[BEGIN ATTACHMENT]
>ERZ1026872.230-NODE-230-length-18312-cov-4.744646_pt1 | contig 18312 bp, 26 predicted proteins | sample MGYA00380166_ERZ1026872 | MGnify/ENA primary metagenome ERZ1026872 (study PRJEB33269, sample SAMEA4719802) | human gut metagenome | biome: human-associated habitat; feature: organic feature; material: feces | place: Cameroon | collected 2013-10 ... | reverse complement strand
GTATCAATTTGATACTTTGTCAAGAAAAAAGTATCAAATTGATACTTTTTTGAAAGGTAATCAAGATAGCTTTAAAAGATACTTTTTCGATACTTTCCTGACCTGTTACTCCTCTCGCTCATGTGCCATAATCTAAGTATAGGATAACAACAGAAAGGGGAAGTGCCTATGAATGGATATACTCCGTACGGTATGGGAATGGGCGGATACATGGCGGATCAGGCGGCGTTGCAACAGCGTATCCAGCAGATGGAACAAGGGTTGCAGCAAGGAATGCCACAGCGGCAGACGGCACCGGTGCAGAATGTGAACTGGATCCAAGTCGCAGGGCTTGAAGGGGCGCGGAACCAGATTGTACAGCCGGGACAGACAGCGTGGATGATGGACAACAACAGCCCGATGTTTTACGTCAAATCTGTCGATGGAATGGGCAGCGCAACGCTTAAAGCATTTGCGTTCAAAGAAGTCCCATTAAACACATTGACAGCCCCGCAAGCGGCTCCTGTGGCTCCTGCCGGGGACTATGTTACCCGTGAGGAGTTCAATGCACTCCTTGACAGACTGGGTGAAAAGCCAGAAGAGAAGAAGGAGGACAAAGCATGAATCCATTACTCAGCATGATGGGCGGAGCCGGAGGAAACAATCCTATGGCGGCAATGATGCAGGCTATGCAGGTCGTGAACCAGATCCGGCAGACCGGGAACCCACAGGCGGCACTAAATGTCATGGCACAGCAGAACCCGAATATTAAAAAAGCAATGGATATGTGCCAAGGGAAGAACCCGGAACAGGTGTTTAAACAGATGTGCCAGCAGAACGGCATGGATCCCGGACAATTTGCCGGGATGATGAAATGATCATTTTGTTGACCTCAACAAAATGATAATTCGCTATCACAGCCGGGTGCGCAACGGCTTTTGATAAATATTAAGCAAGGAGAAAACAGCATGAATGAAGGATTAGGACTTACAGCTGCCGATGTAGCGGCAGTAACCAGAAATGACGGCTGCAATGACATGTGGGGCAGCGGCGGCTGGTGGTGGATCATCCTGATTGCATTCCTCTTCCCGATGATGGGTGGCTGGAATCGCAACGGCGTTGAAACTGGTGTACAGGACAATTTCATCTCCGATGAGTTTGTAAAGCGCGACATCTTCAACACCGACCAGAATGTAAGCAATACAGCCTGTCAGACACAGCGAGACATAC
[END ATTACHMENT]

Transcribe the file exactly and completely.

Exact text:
>ERZ1026872.230-NODE-230-length-18312-cov-4.744646_pt1 | contig 18312 bp, 26 predicted proteins | sample MGYA00380166_ERZ1026872 | MGnify/ENA primary metagenome ERZ1026872 (study PRJEB33269, sample SAMEA4719802) | human gut metagenome | biome: human-associated habitat; feature: organic feature; material: feces | place: Cameroon | collected 2013-10 ... | reverse complement strand
GTATCAATTTGATACTTTGTCAAGAAAAAAGTATCAAATTGATACTTTTTTGAAAGGTAATCAAGATAGCTTTAAAAGATACTTTTTCGATACTTTCCTGACCTGTTACTCCTCTCGCTCATGTGCCATAATCTAAGTATAGGATAACAACAGAAAGGGGAAGTGCCTATGAATGGATATACTCCGTACGGTATGGGAATGGGCGGATACATGGCGGATCAGGCGGCGTTGCAACAGCGTATCCAGCAGATGGAACAAGGGTTGCAGCAAGGAATGCCACAGCGGCAGACGGCACCGGTGCAGAATGTGAACTGGATCCAAGTCGCAGGGCTTGAAGGGGCGCGGAACCAGATTGTACAGCCGGGACAGACAGCGTGGATGATGGACAACAACAGCCCGATGTTTTACGTCAAATCTGTCGATGGAATGGGCAGCGCAACGCTTAAAGCATTTGCGTTCAAAGAAGTCCCATTAAACACATTGACAGCCCCGCAAGCGGCTCCTGTGGCTCCTGCCGGGGACTATGTTACCCGTGAGGAGTTCAATGCACTCCTTGACAGACTGGGTGAAAAGCCAGAAGAGAAGAAGGAGGACAAAGCATGAATCCATTACTCAGCATGATGGGCGGAGCCGGAGGAAACAATCCTATGGCGGCAATGATGCAGGCTATGCAGGTCGTGAACCAGATCCGGCAGACCGGGAACCCACAGGCGGCACTAAATGTCATGGCACAGCAGAACCCGAATATTAAAAAAGCAATGGATATGTGCCAAGGGAAGAACCCGGAACAGGTGTTTAAACAGATGTGCCAGCAGAACGGCATGGATCCCGGACAATTTGCCGGGATGATGAAATGATCATTTTGTTGACCTCAACAAAATGATAATTCGCTATCACAGCCGGGTGCGCAACGGCTTTTGATAAATATTAAGCAAGGAGAAAACAGCATGAATGAAGGATTAGGACTTACAGCTGCCGATGTAGCGGCAGTAACCAGAAATGACGGCTGCAATGACATGTGGGGCAGCGGCGGCTGGTGGTGGATCATCCTGATTGCATTCCTCTTCCCGATGATGGGTGGCTGGAATCGCAACGGCGTTGAAACTGGTGTACAGGACAATTTCATCTCCGATGAGTTTGTAAAGCGCGACATCTTCAACACCGACCAGAATGTAAGCAATACAGCCTGTCAGACACAGCGAGACATAC